SAN FRANCISCO (CBS SF) — In the wake of high fire danger warnings, Pacific Gas and Electric shut off power in extreme fire-risk areas of six Northern California counties on Sunday night, affecting nearly 42,000 customers.

At around 8:00 p.m., PG&E began shutting off power in select areas of the following counties: Lake County, Sonoma County, Napa County, El Dorado County, Amador County and Calaveras County.


For much of Sunday, Alameda county was also preparing for possible power shut-offs, but they were cleared early Sunday evening.

Several school closures will take place Monday due to the outages, including Woodland Community College, Clear Lake High School, Middletown Unified School District and Knocti Unified School District.

Fire Danger Extreme

PG&E is prepared to turn off electricity in all or parts of 12 Northern California counties Sunday night into Monday morning, with high wind warnings in effect across the Bay Area. High winds raise the fire danger substantially in areas where vegetation is already painfully dry.

The National Weather Service warned Sunday afternoon that the North Bay likely will be hit Sunday and Monday with its strongest wind gusts since last October, when devastating wildfires swept the region.

PG&E and county officials are contacting customers directly and providing early-warning notification, when and where possible, via automated calls, texts, and e-mails.

In June, Cal Fire announced that the utility’s “electric power and distribution lines, conductors and the failure of power poles”, caused at least a dozen wildfires in six Northern California counties Power shutoffs such as those proposed by PG&E now are done strictly as a last resort during extreme weather conditions, the utility’s statement said.

“The safety of our customers and the communities we serve is PG&E’s top priority. We know how much our customers rely on electric service and would only consider temporarily turning off power in the interest of safety, and as a last resort during extreme weather conditions,” said Kevin Dasso, PG&E’s vice president of electric asset management, in a statement.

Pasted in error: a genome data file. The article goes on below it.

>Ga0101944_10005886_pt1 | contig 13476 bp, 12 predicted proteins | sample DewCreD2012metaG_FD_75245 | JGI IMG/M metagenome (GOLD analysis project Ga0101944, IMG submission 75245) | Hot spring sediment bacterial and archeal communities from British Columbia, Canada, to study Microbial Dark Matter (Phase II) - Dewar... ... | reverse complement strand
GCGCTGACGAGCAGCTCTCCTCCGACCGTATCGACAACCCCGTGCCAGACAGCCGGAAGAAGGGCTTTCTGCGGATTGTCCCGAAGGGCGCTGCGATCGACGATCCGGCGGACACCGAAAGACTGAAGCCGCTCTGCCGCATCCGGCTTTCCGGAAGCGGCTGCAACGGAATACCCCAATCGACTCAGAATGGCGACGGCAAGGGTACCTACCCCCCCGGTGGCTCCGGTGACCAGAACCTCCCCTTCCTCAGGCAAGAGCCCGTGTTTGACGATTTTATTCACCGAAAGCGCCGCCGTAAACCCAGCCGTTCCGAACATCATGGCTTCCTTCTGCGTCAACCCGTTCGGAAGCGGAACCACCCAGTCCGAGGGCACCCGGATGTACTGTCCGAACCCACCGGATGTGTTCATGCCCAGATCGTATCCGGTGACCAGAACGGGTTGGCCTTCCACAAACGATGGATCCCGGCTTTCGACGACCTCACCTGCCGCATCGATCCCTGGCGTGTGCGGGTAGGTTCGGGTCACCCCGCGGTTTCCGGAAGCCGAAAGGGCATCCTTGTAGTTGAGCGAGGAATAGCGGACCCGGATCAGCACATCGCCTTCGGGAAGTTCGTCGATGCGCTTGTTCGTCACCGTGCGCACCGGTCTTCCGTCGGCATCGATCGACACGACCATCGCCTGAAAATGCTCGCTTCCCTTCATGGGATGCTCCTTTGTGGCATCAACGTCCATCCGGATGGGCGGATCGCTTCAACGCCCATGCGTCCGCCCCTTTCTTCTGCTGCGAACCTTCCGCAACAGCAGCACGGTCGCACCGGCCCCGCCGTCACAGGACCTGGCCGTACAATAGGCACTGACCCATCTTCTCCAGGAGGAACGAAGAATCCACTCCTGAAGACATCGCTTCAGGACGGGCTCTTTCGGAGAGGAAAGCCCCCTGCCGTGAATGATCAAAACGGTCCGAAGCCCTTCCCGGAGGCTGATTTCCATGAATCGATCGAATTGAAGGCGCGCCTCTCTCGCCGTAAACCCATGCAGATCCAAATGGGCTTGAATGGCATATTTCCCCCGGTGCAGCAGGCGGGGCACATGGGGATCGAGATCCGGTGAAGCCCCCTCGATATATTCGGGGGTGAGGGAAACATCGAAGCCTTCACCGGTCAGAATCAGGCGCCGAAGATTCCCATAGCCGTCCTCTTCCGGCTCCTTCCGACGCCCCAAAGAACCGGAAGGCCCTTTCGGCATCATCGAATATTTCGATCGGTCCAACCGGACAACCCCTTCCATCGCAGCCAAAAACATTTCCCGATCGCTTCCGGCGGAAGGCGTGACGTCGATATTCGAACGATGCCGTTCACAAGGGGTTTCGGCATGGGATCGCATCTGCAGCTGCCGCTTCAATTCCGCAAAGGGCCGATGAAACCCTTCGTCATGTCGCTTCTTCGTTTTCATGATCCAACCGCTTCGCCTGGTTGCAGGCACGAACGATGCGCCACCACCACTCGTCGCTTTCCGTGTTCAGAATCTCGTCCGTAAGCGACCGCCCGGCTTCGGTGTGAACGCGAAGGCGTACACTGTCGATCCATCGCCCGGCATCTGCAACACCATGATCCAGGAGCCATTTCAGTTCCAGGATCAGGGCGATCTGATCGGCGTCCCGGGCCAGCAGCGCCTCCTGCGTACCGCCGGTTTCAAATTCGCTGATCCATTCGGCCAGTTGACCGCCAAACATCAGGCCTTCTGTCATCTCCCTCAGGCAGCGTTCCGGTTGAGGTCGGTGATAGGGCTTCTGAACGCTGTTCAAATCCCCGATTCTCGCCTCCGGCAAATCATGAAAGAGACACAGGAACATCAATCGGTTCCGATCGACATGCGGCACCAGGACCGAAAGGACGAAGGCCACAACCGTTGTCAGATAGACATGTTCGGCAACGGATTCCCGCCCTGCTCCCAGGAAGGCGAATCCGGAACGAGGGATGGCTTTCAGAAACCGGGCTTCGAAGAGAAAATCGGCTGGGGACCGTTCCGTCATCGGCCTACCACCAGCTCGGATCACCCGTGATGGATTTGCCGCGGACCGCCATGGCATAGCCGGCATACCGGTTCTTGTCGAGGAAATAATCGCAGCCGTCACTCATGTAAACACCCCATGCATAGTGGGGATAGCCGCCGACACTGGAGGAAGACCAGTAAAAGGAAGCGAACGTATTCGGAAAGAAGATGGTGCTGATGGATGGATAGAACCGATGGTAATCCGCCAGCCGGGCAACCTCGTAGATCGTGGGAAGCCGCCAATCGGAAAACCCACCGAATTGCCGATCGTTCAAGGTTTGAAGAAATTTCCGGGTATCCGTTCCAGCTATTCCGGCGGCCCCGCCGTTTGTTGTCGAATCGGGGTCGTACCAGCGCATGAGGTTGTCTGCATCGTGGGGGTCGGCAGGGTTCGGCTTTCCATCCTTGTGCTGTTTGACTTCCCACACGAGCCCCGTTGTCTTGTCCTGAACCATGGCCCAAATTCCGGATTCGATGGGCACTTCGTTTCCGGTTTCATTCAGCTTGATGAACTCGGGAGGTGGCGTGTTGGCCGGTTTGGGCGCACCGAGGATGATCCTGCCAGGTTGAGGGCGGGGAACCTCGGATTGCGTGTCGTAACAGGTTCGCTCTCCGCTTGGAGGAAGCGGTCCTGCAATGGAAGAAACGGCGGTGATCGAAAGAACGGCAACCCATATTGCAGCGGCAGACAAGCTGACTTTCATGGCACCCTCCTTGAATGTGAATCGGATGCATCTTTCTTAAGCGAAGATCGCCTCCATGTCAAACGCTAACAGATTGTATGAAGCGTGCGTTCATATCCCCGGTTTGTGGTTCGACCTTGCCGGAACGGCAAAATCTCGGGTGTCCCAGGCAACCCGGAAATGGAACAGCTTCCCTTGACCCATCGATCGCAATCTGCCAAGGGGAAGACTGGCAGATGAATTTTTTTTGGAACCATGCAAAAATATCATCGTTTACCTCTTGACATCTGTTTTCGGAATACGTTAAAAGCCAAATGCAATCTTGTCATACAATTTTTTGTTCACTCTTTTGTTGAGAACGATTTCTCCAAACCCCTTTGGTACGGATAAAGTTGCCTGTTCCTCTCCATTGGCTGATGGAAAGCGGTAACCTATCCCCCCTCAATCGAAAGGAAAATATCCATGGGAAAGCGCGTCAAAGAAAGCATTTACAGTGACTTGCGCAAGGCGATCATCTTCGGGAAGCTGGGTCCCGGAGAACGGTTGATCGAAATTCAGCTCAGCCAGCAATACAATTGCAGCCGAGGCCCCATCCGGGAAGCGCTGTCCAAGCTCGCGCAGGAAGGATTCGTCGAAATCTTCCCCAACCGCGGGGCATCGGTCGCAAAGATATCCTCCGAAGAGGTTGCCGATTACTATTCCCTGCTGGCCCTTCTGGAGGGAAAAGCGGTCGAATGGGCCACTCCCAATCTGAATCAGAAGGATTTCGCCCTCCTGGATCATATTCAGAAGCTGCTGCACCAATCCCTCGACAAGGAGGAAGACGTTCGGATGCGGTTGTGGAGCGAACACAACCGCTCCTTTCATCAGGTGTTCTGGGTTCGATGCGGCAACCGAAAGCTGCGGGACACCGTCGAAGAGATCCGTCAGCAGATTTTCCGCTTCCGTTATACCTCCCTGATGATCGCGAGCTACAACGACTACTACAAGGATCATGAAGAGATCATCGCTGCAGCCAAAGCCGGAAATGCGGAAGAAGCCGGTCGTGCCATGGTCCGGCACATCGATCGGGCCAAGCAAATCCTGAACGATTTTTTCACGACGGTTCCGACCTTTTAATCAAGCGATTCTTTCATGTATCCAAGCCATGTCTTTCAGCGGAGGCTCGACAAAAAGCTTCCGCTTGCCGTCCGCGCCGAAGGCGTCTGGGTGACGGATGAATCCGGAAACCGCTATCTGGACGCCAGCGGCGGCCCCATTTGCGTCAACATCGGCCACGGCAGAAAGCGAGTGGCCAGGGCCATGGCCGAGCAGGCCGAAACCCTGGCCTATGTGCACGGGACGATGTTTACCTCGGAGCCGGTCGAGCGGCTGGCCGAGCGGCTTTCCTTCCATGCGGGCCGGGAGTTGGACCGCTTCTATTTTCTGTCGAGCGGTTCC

“PG&E has a plan. We want our customers to have plans, too.”

In Sonoma County, “We put the wheels in motion immediately and are working diligently to prepare for any potential PG&E power shut downs,” said County Supervisor James Gore. “This would be the first event of its kind in Sonoma County and we are ready for the challenges it may bring.”

Sonoma County’s Emergency Management Division has developed an Electrical System De-energization Response Plan and put it into motion given PG&E’s plan, said Gore, who emphasized the county has no control over whether the power is actually turned off.

Residents should prepare for high fire dangers through Monday. Isolated gusts could reach around 70 mph in the North Bay mountains Sunday night into Monday morning, the weather service said.

The threat of fires also will be high in the East Bay hills, with wind gusts of up to 30 mph. Relative humidity levels in the North and East bays are expected to drop this afternoon to around 10 percent and recover overnight to only around 20 percent. A red flag warning is in effect for the North and East Bay mountains and hills.

“The greatest threat continues to be in the higher elevations of Napa County and Sonoma County, where the driest conditions and strongest winds are likely,” the weather service said in an advisory. “Any fires that start will spread rapidly.”

Wind speeds are forecast to drop slightly on Monday, the weather service said, but mild and dry conditions are expected to persist into the first half of next week.

The Contra Costa County Fire Protection District said it is deploying additional resources including four wildland fire engines and an additional dispatcher at its communications center as a result of the increased danger. It is also increasing staffing for its bulldozer.

“We anticipate these additional resources remaining available in the county at least through Monday morning but are continually reevaluating based on evolving weather conditions,” ConFire said in a news release.

Before PG&E turns anyone’s power back on, they will inspect all of the power lines in the affected areas.

PG&E has been telling some communities that they may not get power back until as late as Tuesday.

To see if your home is affected by the power outages, you can visit their wildfire safety page.

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